An early take up is a situation where the delivery of the foreign currency is brought to an earlier date the the contracted delivery date. The situation arises when the expected cash inflow or outflow is occurring earlier than forward rate contract delivery date. An extension, on the other hand is a situation where the delivery of the foreign currency is extended to a later date, possibily due to extension of payment/receipt date. Termination of a fx contract is simply a cancellation or nullification the previous contract.
In any of the above situation, either party may have to be compensated for any losses arising from such action.
For the remaining of this chapter, rates in Table 2-2 are used with the assumption that the rates are for value spot (assuming June 17, 2020 is the spot date). The information have been merged to produce Table 3-8 which includes USD rates.
In previous discussion, Table 3-1 assumed that the MYR lending is at the implied MYR rate of 2.34154%, which is the MYR offshore rate. Unfortunately, direct borrowing and lending at the MYR offshore rate is not possible due to regulations imposed by BNM. Lending and borrowing at the offshore rate is only possible through FX swaps and cross currency swaps which will be discussed in Chapter 6.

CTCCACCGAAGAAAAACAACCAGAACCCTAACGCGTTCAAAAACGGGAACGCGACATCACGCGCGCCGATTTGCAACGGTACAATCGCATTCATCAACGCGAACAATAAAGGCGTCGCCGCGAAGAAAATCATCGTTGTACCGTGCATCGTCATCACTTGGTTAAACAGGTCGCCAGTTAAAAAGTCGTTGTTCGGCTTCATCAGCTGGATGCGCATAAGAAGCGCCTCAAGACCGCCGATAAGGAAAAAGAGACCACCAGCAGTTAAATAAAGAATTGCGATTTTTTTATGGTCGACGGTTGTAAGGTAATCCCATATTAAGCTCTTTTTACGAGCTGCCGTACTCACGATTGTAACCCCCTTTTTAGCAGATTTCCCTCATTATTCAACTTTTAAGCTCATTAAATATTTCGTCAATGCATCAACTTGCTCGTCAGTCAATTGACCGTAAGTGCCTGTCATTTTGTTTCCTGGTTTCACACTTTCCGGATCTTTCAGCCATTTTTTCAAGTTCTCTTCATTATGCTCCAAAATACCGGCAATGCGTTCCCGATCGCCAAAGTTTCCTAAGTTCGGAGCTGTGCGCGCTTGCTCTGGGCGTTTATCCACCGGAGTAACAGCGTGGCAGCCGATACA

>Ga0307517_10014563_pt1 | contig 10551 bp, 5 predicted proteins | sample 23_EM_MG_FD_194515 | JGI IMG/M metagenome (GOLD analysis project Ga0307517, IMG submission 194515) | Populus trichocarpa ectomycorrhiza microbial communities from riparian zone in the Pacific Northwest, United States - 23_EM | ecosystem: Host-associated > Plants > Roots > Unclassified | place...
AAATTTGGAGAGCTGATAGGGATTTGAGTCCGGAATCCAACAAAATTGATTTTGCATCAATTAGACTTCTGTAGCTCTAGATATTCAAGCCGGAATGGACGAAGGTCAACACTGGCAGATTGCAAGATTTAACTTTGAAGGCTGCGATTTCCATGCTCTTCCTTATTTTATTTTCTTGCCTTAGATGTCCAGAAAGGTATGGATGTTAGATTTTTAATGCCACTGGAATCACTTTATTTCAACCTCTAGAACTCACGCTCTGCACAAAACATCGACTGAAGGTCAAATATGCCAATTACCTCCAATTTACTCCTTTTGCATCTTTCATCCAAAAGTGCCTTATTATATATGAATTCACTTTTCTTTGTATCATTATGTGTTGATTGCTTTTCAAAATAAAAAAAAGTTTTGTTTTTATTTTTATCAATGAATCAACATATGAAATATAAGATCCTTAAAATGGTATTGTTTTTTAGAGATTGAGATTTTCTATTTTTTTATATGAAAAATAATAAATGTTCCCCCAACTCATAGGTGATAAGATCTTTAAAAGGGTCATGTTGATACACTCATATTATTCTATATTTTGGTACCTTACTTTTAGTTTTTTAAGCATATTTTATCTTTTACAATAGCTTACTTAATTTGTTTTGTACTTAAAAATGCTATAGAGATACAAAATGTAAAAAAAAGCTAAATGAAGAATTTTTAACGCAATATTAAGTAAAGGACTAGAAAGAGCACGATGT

Locally, the MYR can be lent for one month at 2.65% p.a. (Table 3-8). Instead of lending at the implied rate, the bank can arbitrage and lend at KLIBOR of 2.65%. User can run a simulation using Table 3-1 by changing 'MYR Rate (%)' to see the profitability of the transactions in Table 3-2.
On May 15, 2020, a bank transacted a deal with an importer to sell USD1 million for MYR at the rate of 4.2200 for delivery on Aug 17, 2020. The foreign exchange exposure was covered via a spot deal (value date May 19, 2020) at 4.2000 and the cash fow was managed via a swap transaction at 195 point. Unfortunately, the importer needs to make payment earlier than scheduled and the new date is July 17, 2020. The bank’s original cash flows after eliminating the forward exposure via a FX spot and swap transaction is in Table 3-9.